Overview of Adversary Proceedings

Most of the time when people file bankruptcy, it’s a straightforward proceeding. You file your case, complete your credit counseling, attend your 341 Meeting, and are on your way to financial freedom. But for various reasons, sometimes one party in the case will file an adversary proceeding. This could be you as the debtor, one of your creditors, or the court-appointed trustee.

What is an Adversary Proceeding?

An adversary proceeding is part of bankruptcy, but is assigned its own case number and will receive a separate judgment. This is when there are issues related to the bankruptcy that will not be resolved by the bankruptcy alone. The plaintiff of the adversary proceeding can file a complaint with the court, and then the defendant is served with a summons. The defendant has time to review the complaint and respond, and if they do not respond, the plaintiff’s complaint is granted by default.

Why File?

Several reasons to file an adversary proceeding are related to possible bankruptcy fraud. If you give assets, property, or money to a friend or family member prior to filing in an attempt to keep the court from taking it, the court trustee could file a fraudulent transfer adversary complaint. A creditor can also ask the court not to allow the discharge of their particular debt if they believe you committed fraud while incurring that debt. Additionally, your entire discharge could be denied if the trustee believes you committed fraud.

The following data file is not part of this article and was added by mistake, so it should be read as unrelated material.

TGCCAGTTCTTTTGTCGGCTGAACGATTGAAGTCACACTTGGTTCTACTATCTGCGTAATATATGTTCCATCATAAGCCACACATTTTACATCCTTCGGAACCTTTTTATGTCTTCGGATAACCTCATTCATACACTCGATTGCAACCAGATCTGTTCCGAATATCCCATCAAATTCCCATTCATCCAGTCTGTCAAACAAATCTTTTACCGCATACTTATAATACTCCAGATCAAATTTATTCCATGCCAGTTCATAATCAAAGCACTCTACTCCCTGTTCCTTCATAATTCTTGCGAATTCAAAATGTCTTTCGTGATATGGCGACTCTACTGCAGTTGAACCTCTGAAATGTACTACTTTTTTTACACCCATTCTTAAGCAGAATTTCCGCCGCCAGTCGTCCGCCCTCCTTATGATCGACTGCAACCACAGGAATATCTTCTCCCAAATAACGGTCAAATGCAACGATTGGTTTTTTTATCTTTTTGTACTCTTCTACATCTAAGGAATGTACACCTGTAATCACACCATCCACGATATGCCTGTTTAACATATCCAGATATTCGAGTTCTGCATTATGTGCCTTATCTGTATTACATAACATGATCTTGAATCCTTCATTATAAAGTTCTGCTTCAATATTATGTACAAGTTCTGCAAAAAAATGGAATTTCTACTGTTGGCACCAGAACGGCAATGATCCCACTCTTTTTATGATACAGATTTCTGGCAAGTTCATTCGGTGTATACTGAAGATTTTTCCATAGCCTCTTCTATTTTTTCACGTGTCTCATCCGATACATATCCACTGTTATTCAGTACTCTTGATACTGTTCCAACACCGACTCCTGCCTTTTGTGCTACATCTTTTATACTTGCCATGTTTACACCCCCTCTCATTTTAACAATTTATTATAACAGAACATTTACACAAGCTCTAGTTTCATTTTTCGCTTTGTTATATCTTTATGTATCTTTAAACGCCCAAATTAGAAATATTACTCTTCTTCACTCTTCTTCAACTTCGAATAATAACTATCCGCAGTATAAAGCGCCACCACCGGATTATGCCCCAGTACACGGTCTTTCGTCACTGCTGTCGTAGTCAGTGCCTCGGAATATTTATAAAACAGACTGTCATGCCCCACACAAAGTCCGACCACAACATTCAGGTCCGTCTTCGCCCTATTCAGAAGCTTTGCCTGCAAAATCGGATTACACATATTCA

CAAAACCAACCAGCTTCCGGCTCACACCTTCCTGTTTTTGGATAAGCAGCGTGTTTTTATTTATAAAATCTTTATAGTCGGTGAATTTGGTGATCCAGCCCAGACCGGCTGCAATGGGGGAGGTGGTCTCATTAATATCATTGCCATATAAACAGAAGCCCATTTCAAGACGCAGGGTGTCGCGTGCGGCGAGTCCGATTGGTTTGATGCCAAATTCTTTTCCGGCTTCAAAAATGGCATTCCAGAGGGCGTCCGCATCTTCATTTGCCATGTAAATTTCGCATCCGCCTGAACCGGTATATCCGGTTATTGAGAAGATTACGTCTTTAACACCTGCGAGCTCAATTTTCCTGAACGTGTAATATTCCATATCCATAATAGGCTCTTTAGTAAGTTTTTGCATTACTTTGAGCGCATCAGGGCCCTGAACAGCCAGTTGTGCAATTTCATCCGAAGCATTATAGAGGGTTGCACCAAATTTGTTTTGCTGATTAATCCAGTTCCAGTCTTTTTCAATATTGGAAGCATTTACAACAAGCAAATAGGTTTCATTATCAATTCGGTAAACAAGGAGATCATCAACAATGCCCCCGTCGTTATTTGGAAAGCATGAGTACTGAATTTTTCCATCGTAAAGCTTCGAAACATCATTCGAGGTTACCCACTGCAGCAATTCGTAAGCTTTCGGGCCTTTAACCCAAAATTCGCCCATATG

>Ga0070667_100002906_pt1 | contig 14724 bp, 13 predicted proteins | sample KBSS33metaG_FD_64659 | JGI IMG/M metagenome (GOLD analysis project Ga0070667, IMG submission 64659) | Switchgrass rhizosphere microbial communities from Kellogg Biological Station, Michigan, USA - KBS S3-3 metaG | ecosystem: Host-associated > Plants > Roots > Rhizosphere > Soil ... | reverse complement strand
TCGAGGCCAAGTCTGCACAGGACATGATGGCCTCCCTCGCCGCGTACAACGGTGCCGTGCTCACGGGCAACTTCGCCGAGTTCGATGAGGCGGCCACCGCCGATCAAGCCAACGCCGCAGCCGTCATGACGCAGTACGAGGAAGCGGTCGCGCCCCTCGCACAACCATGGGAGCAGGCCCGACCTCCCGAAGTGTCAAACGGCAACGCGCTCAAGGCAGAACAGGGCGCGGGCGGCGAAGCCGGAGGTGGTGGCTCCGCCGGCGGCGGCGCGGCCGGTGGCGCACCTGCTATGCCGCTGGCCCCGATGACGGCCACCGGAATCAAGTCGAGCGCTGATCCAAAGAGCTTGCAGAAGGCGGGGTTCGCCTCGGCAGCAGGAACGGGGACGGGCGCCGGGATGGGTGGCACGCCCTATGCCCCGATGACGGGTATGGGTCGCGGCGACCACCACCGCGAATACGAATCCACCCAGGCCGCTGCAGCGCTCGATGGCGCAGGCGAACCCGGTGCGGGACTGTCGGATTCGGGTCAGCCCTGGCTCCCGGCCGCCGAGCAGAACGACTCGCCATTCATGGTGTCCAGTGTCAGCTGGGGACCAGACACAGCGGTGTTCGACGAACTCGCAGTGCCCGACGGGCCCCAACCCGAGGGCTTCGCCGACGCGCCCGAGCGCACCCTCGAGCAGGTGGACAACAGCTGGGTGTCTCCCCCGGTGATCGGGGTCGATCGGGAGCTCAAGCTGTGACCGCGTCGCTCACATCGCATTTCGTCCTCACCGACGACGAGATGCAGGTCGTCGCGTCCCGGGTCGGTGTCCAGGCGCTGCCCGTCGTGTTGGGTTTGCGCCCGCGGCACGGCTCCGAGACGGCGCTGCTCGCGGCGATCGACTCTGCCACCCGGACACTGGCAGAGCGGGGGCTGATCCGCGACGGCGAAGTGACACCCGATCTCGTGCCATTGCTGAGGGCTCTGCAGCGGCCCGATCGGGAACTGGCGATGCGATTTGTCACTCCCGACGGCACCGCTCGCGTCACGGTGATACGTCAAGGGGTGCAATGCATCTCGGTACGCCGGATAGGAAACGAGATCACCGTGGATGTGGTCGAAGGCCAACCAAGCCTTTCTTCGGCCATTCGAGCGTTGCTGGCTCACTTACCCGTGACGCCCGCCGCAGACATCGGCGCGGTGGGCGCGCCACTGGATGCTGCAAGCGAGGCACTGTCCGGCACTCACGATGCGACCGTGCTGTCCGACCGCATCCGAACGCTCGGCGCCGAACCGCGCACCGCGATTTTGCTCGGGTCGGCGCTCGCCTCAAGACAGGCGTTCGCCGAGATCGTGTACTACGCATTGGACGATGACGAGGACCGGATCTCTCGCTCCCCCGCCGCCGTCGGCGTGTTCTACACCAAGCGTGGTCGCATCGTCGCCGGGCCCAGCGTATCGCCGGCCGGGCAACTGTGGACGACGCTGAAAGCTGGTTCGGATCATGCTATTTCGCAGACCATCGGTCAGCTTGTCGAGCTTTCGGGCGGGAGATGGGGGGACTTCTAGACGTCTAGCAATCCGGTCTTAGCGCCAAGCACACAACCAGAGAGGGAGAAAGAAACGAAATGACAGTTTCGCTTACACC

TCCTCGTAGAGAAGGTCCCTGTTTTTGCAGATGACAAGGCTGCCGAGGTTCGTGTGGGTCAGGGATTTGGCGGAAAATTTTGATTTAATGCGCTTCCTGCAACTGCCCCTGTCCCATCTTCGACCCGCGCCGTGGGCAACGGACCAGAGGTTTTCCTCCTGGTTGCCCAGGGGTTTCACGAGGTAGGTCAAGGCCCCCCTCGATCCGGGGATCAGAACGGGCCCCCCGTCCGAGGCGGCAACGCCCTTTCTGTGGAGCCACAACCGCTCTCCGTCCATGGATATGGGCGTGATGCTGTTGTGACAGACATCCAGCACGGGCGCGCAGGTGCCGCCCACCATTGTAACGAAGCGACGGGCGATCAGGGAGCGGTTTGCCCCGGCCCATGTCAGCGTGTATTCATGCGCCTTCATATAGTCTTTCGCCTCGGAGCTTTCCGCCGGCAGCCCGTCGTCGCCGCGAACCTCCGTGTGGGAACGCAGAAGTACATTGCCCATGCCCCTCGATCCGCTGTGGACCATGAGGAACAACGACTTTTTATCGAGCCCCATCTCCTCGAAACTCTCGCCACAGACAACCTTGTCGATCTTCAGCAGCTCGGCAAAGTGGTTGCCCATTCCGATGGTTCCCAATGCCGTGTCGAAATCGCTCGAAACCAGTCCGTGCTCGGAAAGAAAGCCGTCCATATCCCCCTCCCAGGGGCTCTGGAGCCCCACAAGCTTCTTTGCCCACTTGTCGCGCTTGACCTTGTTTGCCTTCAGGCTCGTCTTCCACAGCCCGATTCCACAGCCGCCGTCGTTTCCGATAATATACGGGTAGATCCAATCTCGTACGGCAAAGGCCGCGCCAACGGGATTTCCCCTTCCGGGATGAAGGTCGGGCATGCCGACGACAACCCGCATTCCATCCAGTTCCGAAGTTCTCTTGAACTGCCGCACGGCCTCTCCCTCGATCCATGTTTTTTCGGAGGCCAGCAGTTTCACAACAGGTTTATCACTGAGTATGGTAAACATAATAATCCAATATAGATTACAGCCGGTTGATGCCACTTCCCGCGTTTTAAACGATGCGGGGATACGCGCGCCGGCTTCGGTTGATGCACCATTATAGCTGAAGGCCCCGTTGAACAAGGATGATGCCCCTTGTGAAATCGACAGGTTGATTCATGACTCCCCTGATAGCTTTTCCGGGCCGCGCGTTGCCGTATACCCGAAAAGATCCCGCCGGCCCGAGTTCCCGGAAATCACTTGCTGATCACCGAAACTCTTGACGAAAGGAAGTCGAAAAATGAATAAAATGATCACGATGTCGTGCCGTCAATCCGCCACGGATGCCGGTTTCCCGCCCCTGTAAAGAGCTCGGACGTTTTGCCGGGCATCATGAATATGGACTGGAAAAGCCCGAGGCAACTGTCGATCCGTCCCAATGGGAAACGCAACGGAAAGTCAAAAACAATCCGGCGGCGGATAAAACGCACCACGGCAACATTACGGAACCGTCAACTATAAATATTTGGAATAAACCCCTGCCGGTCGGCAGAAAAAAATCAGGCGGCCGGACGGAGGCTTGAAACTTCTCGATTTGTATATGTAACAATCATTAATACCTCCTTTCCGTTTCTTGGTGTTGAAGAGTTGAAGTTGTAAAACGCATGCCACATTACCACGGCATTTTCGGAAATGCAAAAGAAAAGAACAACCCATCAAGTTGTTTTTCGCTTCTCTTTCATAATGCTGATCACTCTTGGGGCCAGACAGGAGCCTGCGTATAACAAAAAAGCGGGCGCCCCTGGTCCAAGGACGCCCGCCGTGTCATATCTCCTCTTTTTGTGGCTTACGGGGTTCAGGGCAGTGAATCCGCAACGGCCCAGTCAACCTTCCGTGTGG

One common mistake that people often make before filing bankruptcy is making debt payments to one certain creditor. This is usually an honest attempt to pay off the debt, but the trustee could see this as a preferential transfer. They may file an adversary proceeding against you because that creditor was paid more than they would have been through the bankruptcy, while other creditors were ignored.

Part of the bankruptcy proceeding includes the trustee determining if property may be sold to repay your creditors. This can be complicated if you own property with someone else. In this case, the trustee could file an adversary complaint that would order the other party to agree to sell the property.

Work With a Professional

Because of the complexities of bankruptcy laws, it’s important to work with an experience professional who can ensure that your debt is discharged with as little loss of property as possible. I’ll work with you and the court to create a solid case that the trustee will easily approve. Then you can focus on moving forward and rebuilding your credit. If you have questions about bankruptcy and what it means for your long-term finances, give me a call so that we can discuss your many options.